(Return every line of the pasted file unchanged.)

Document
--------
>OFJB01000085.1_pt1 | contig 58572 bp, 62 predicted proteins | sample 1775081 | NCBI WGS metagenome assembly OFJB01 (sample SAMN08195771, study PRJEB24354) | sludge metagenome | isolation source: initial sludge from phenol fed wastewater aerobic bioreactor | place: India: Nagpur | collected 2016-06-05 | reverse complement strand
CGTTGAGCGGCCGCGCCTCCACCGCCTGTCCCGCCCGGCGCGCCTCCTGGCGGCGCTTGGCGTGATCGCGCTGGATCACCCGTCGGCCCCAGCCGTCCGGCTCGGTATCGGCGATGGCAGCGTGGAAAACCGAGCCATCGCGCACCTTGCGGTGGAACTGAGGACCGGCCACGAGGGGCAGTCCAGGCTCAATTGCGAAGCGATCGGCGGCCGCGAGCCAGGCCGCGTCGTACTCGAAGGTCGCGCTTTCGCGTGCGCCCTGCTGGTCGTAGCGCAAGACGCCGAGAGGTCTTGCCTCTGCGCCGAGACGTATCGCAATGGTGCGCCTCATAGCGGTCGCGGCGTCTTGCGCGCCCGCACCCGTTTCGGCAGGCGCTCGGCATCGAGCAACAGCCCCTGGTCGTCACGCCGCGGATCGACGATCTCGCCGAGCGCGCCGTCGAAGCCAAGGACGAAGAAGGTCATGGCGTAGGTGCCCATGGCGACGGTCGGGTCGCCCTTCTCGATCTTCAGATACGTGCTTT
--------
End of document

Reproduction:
>OFJB01000085.1_pt1 | contig 58572 bp, 62 predicted proteins | sample 1775081 | NCBI WGS metagenome assembly OFJB01 (sample SAMN08195771, study PRJEB24354) | sludge metagenome | isolation source: initial sludge from phenol fed wastewater aerobic bioreactor | place: India: Nagpur | collected 2016-06-05 | reverse complement strand
CGTTGAGCGGCCGCGCCTCCACCGCCTGTCCCGCCCGGCGCGCCTCCTGGCGGCGCTTGGCGTGATCGCGCTGGATCACCCGTCGGCCCCAGCCGTCCGGCTCGGTATCGGCGATGGCAGCGTGGAAAACCGAGCCATCGCGCACCTTGCGGTGGAACTGAGGACCGGCCACGAGGGGCAGTCCAGGCTCAATTGCGAAGCGATCGGCGGCCGCGAGCCAGGCCGCGTCGTACTCGAAGGTCGCGCTTTCGCGTGCGCCCTGCTGGTCGTAGCGCAAGACGCCGAGAGGTCTTGCCTCTGCGCCGAGACGTATCGCAATGGTGCGCCTCATAGCGGTCGCGGCGTCTTGCGCGCCCGCACCCGTTTCGGCAGGCGCTCGGCATCGAGCAACAGCCCCTGGTCGTCACGCCGCGGATCGACGATCTCGCCGAGCGCGCCGTCGAAGCCAAGGACGAAGAAGGTCATGGCGTAGGTGCCCATGGCGACGGTCGGGTCGCCCTTCTCGATCTTCAGATACGTGCTTT